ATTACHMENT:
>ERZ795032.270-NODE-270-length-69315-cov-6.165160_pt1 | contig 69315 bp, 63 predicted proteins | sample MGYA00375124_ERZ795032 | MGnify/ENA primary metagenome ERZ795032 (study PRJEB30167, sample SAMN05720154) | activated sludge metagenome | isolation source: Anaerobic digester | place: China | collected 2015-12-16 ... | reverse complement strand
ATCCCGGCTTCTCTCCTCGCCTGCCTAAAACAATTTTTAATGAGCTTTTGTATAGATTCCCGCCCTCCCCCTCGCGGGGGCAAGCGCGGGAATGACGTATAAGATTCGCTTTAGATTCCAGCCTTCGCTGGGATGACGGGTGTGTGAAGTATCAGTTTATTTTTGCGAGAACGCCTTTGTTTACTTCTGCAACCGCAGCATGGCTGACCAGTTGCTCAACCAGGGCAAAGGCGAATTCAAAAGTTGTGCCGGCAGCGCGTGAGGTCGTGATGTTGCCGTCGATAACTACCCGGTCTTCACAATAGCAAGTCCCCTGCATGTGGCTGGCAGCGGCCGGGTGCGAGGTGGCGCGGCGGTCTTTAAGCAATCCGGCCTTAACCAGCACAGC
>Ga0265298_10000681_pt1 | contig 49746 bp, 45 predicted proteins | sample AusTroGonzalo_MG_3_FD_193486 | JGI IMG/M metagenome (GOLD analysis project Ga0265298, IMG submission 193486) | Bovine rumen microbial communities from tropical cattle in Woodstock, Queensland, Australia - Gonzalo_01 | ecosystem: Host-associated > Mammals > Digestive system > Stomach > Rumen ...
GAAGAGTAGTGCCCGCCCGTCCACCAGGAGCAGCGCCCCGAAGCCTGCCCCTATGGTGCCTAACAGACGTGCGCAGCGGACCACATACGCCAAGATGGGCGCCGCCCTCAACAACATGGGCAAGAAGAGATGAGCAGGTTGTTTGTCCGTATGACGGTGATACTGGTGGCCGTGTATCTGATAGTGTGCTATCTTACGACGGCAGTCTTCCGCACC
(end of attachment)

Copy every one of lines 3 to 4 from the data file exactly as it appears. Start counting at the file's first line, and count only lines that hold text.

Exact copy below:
>Ga0265298_10000681_pt1 | contig 49746 bp, 45 predicted proteins | sample AusTroGonzalo_MG_3_FD_193486 | JGI IMG/M metagenome (GOLD analysis project Ga0265298, IMG submission 193486) | Bovine rumen microbial communities from tropical cattle in Woodstock, Queensland, Australia - Gonzalo_01 | ecosystem: Host-associated > Mammals > Digestive system > Stomach > Rumen ...
GAAGAGTAGTGCCCGCCCGTCCACCAGGAGCAGCGCCCCGAAGCCTGCCCCTATGGTGCCTAACAGACGTGCGCAGCGGACCACATACGCCAAGATGGGCGCCGCCCTCAACAACATGGGCAAGAAGAGATGAGCAGGTTGTTTGTCCGTATGACGGTGATACTGGTGGCCGTGTATCTGATAGTGTGCTATCTTACGACGGCAGTCTTCCGCACC